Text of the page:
“Stop being dramatic,” muttered my mother. “Just make sure you wipe your feet before you go inside. I don’t want my floor ‘clothed’ in that shit.”

    I brushed the flecks of brown off my clothing, pulled a wriggling worm out my hair, and rubbed the soles of my sneakers on the emoji floormat. I stepped inside, staring at immaculate white tile and paint, so clean it glowed. The floor creaked behind me. The door slammed shut.

    “Please shower before you touch anything.” She shuffled past me, putting more weight on her cane than I remembered during my last visit.

    Taking baby steps, I made my way to the powder room where I washed my hands, stripped out of my muddy clothing, put it in a trash bag, and got in the shower. I covered myself in a lather of soap and let the water rush over my skin until it looked like it belonged to a living human, not a zombie.

    I got dressed, brought my soiled clothing to my car, and found my mother sitting on her front porch.

    “Thank you for helping out,” she said. “We got good harvest. Those potatoes should last until the spring.”


    1. The last line should say "had a good harvest"

  4. Title - The Equalizer
    Prompts - "My flesh is clothed with worms and a crust of dirt.
    Word Count - 283
    Twitter - @nancymbeach

    My flesh is clothed with worms and a crust of dirt. Last week, worms were the farthest thing from my mind. I was sitting in Al’s Diner minding my own business when Donnie walked in.

    “Hey Brother, look what came in the mail.” Donnie plopped down and pushed the papers across the booth to me.

    “What-what’s this?” My mind was catching up with the words my eyes were reading. Xeonia Publishing wanted to publish my book. A check fell out onto the table. This was the break I needed. No more Ramen Noodles for lunch. I could get the car fixed, and buy some new clothes.

    I remember thinking, “If those fancy guys in tailored suits at the publishing company knew what kind of dump I lived in, disgust would have kept them from reading a word I’d written.” But that’s the beauty of words; the playing field is level. Rich people and poor people use the same alphabet.

    Turns out that’s not the only playing field that’s level. Yesterday the Corvette spun out of control and crossed left of center. I glanced down at my check, thinking about the new suit I was going to buy. I never saw him coming.

    Fancy suit is buried a few rows down and to the right. You can’t miss him. Look for the hundreds of slightly wilting sprays of flowers. He got the elite casket, the one with the air-tight seal. He and I are the same now. It isn’t the insects on the outside you need to worry about. Both our bodies are teeming with life. The bacteria that once lived in our guts helping us digest dinner are now eating us.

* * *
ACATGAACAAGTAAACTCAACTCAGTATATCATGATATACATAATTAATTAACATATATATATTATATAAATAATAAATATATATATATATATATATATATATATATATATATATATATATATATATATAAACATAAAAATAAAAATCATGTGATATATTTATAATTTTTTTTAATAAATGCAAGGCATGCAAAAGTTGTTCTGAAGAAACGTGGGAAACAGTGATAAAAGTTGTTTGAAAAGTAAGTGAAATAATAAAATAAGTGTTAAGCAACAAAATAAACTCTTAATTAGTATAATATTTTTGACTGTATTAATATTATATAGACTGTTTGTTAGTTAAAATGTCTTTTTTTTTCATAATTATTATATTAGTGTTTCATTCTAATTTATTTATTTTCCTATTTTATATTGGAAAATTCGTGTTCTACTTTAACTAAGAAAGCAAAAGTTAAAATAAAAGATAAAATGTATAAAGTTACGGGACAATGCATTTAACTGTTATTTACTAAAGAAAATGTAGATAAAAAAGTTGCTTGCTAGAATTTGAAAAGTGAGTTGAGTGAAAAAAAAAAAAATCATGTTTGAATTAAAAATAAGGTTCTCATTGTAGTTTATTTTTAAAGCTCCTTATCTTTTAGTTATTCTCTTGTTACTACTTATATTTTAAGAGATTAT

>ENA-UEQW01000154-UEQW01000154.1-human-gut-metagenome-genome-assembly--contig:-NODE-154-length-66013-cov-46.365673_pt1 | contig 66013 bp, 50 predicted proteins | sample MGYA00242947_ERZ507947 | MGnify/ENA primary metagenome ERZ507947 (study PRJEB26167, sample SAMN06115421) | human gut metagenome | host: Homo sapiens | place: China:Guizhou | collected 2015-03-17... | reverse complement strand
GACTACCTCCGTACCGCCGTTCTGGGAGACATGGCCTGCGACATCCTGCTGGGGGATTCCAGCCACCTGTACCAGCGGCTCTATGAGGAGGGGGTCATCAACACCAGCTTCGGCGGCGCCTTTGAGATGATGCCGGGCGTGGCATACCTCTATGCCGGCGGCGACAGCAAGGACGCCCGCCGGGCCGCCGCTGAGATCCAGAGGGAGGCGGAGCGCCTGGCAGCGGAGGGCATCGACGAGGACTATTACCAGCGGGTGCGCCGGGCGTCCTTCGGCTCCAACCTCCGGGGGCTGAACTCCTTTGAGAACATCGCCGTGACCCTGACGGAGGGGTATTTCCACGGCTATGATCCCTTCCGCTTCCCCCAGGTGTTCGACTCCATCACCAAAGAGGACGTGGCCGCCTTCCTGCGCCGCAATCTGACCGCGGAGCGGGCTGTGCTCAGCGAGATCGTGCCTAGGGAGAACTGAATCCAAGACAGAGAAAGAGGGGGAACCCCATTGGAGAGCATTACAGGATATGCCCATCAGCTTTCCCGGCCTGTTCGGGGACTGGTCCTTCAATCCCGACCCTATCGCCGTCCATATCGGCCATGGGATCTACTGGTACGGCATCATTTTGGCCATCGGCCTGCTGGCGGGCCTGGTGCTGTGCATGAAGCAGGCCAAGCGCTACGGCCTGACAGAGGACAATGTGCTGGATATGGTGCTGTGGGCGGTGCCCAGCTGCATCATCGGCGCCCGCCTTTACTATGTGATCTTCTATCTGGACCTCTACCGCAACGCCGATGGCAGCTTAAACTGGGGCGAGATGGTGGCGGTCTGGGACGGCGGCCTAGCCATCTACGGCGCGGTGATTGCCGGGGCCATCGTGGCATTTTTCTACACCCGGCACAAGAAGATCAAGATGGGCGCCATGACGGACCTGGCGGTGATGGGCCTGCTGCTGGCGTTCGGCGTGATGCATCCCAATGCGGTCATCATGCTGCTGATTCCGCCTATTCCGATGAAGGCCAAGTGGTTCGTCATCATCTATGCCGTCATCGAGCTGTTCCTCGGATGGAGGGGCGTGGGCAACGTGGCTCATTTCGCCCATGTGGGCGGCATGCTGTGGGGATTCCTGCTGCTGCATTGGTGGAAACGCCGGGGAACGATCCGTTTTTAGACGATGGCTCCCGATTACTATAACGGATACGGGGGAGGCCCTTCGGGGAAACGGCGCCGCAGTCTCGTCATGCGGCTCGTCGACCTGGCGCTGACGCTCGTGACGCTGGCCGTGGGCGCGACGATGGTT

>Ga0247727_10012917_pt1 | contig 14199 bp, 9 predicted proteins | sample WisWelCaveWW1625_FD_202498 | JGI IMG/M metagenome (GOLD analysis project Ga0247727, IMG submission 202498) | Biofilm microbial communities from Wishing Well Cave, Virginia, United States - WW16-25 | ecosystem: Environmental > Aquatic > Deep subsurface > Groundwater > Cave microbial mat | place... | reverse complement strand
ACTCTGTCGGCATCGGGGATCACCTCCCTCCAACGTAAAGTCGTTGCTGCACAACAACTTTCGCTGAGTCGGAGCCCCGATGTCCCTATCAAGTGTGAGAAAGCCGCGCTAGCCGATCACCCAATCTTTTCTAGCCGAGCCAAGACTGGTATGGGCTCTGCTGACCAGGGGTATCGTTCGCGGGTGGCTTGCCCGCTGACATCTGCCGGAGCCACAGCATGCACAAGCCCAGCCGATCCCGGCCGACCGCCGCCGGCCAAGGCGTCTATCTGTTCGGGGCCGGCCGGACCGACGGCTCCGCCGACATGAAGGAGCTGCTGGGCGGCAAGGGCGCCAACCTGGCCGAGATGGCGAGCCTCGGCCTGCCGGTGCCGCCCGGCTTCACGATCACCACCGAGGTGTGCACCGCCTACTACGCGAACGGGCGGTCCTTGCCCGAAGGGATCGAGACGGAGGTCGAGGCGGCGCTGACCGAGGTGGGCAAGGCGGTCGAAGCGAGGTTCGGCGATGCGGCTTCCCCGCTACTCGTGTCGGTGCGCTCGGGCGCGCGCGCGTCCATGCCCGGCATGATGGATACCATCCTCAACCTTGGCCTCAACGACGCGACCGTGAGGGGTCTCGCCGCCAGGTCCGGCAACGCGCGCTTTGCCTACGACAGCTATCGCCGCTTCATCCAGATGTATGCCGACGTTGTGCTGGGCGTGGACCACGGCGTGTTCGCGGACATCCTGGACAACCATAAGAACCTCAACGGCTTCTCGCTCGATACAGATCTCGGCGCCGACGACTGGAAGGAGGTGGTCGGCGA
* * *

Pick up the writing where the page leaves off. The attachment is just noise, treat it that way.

5. Patrick Stahl
    300 words

    "Total Win"

    My flesh is clothed with worms and a crust of dirt. Deal with it.

    First you’re all lovey dovey, and you say you want us to get married. Then I say “I guess I should mention that I’m a zombie,” and you decide to freak out on me. What? I can’t help it if I’m dead. I didn’t choose to be dead. I was run over by a motorcycle, and I only stayed animate because of the weird medallion my grandmother always told me to wear. I’m pretty sure I’ll die now if I take it off, but I have no designs to try that out. No way. I’m perfectly happy being a member of the living dead.

    I don’t wish to confuse this dismissal with that of any other kind. I know that if I had a different sort of surprise, like that I was born a male or that my three children were safely stowed with my mother in Kansas, you’d understand. You’re really sweet like that. But this just threw you, I guess. So, I’m dead. Yep.

    I guess I can understand your frustrations a teensy bit. For one, we’ll never grow old together and die in each other’s’ weak, flabby arms. I’m sorry for the missed opportunity too. I could always take off the medallion and succumb to the natural laws of the universe at the right moment, but it wouldn’t be the same. The only cool things about being dead are that you can’t die and you can’t age. I’ll always look prim and twenty-four under thick makeup and full skin coverage below the neck. It’s a total win for you if you can just look past the worms and dirt that can’t be scrubbed from my body.

    So, what do you say? April wedding?